Opportunity is there, but don’t get tunnel vision

It is an excellent idea to plan now to take advantage of the huge Sunfest country music extravaganza

It is an excellent idea to plan now to take advantage of the huge Sunfest country music extravaganza with its tens of thousands of visitors when it moves to the community.

The proposal seems likely to come to pass, possibly as soon as for the summer of 2016. It’s moving into the final phases of rezoning approval at the Cowichan Valley Regional District.

It seems to have a lot of general support in the Cowichan Lake area, with some notable exceptions.

There is no doubt that there is a big economic opportunity here for the communities around the lake that have struggled in recent years as mills have closed, leading to subsequent closures of other community businesses and schools in the area, as the number of industrial salaries being spent in the community dwindled.

Tens of thousands of people coming to town will mean foot traffic for food establishments and shops in numbers not normally seen even during the generally busier summer tourist season.

The hope is that at least a portion of these visitors will want to come back to the lake area, too, at another time, to perhaps take advantage of the hiking, camping and lakeshore, thereby spinning one weekend windfall into a longer term economic development opportunity.

But we have reservations about the idea of seeing tourism as a long-term economic saviour for the Cowichan Lake area. Chemainus developed deliberately to feed the tourist trade and is now struggling, with empty storefronts marring the main downtown streets. Tourism can be a fickle business, particularly if it is not developed organically, with an eye to what can keep the community going during the shoulder and low seasons of the year.

Equally problematic is the idea that tourist businesses should bank on hiring baby boomers who are bored and don’t care about making enough money to live on. This is not a long-term sustainable strategy. Nor will it help to encourage new people to move into the lake’s communities. And in 10 years or so your workforce is gone.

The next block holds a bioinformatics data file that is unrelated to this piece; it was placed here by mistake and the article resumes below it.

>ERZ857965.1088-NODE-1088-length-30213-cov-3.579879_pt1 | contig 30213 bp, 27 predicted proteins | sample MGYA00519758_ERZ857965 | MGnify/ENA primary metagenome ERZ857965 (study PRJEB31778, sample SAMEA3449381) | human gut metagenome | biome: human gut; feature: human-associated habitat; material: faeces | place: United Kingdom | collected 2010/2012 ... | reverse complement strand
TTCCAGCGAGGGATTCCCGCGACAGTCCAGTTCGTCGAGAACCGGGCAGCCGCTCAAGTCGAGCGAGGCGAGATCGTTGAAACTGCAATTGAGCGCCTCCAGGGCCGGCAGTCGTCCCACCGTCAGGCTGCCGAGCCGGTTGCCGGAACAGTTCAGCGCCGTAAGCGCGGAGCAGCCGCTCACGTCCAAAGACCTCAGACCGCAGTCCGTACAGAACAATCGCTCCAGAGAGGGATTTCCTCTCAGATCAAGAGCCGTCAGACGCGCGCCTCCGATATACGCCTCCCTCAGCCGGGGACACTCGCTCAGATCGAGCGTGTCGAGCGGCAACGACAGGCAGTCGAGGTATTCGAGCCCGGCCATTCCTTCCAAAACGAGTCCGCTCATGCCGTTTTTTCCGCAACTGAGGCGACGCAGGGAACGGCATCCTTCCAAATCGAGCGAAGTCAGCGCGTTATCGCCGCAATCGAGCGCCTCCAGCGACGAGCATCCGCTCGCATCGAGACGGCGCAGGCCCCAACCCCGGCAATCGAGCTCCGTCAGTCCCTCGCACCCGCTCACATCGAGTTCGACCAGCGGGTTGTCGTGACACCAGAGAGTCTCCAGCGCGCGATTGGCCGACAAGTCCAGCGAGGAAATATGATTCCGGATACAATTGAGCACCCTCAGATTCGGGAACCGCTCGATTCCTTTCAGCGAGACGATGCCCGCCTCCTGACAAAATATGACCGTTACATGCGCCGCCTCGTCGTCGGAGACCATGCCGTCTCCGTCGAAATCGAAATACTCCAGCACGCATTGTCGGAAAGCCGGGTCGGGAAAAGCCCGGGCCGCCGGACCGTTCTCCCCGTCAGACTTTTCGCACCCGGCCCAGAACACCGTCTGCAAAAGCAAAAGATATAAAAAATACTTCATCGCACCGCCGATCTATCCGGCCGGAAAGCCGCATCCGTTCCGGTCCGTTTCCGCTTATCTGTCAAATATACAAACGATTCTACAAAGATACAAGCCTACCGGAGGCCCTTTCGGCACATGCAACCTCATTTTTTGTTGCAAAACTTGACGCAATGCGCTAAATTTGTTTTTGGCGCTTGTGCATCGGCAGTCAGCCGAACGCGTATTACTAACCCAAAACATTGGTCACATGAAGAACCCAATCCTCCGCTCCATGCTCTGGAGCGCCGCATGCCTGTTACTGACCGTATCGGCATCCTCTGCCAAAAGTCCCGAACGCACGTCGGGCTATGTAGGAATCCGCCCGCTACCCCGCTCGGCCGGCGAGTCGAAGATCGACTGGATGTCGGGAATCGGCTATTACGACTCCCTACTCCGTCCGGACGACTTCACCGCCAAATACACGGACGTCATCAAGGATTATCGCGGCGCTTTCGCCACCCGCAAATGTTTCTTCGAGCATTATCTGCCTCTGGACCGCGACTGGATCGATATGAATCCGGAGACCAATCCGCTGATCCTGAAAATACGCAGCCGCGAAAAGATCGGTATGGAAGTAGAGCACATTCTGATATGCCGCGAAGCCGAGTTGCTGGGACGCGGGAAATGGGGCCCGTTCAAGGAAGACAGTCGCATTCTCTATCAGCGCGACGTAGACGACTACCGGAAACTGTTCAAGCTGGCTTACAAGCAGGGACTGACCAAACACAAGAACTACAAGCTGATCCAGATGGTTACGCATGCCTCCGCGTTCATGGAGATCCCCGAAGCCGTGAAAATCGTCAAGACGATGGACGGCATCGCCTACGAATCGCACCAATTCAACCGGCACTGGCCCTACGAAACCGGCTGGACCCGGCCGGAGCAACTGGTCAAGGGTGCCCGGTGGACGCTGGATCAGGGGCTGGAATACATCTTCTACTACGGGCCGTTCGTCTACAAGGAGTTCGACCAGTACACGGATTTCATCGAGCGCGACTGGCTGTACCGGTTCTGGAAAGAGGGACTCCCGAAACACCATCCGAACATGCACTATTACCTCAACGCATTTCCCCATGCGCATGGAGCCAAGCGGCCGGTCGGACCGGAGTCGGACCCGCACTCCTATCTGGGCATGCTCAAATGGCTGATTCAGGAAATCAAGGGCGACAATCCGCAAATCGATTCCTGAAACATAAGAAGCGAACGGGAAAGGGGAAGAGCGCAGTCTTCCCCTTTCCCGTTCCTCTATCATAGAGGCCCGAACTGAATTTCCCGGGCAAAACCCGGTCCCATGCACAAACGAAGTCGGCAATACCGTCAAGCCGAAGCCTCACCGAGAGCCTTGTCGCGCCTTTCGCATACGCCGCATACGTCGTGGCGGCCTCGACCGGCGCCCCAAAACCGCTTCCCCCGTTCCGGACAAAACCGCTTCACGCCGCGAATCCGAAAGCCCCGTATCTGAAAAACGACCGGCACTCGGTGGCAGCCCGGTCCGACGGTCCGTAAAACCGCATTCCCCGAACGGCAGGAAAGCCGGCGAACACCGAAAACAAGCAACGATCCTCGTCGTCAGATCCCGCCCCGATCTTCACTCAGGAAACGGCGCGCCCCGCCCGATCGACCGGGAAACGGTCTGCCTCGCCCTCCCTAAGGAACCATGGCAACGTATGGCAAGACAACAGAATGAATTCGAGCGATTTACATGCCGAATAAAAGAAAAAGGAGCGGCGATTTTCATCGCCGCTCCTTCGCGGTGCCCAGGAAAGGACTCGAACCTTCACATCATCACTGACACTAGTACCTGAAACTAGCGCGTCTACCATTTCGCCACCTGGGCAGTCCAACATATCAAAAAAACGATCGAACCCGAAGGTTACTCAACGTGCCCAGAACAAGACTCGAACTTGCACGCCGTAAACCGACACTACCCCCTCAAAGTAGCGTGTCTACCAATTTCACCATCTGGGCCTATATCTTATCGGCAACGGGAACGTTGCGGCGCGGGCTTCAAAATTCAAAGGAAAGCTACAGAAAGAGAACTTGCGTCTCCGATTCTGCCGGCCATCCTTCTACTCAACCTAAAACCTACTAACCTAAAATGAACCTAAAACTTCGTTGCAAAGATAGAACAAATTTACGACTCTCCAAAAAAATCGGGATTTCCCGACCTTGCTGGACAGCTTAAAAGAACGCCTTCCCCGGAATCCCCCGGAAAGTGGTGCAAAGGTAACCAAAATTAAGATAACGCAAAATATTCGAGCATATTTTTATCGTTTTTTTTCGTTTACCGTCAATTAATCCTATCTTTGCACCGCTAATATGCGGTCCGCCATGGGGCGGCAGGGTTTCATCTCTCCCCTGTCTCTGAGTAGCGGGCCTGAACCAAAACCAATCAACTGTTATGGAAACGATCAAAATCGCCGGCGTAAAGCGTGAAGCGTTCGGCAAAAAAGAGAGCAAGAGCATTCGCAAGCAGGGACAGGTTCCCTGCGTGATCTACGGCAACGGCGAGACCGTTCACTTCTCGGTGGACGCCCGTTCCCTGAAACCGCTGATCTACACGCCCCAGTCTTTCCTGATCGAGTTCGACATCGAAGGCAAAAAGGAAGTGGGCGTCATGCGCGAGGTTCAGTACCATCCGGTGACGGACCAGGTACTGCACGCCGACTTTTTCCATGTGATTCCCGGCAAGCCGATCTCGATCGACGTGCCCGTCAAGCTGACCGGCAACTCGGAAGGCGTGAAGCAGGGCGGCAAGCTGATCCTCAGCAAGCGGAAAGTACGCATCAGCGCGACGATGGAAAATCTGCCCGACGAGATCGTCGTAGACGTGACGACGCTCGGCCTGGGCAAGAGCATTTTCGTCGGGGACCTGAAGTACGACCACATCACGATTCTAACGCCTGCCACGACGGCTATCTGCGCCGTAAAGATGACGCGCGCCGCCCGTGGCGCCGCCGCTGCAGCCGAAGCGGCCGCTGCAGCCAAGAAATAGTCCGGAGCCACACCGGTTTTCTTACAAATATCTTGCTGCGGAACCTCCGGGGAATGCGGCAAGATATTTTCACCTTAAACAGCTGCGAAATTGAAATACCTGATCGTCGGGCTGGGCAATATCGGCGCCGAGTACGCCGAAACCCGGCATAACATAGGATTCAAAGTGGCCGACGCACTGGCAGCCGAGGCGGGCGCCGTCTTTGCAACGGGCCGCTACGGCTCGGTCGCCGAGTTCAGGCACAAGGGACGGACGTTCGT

Tourism can certainly be a substantial part of the Lake’s future, and proper planning to encourage that is great. But putting all your eggs in one basket is never a good idea.

Just Posted

Robert Barron column: Goodbye to the best man I’ve ever known

Mondays were special because my dad was off on those days

VIDEO: Young QMS cast shines in ‘Giants in the Sky’ musical

Kids find that sometimes being brave is good, but you still need supportive friends

Andrea Rondeau column: The internet has changed how we cover breaking news

If there’s ever anything you think we’ve missed, please feel free to contact us and let us know.

Sarah Simpson column: My history with bees

My dad is allergic to bees.

Strong showing for host school at Shawnigan Regatta

Shawnigan second in overall aggregate, tops U17 girls standings

Trans Mountain pipeline: How we got here

A look at the Kinder Morgan expansion, decades in the making

Passersby help rescue occupants of home as fire breaks out in Courtenay

Coffee run turns into fire rescue for pair of men

Giant beer tanks arrive in new B.C. home city

Molson Coors tanks finish river journey and move to overland trip in Chilliwack

VIDEO: Pipeline supporters rally across B.C.

Five simultaneous events organized by month-old Suits and Boots lobby group

VIDEO: B.C. woman praises burn fund after boat explosion in 1978

White Rock woman was 16 years old when she was left with second- and third-degree burns

B.C.’s Ryan Craig, Vegas Golden Knights chase history

Local product behind bench for expansion team’s incredible championship run

CP rail workers give strike notice

Employees could walk out as early as Tuesday at 7 p.m. PT

RCMP investigating after gunshots fired in Courtenay

Comox Valley RCMP officers are investigating after gunshots rang out in Courtenay… Continue reading

Most Read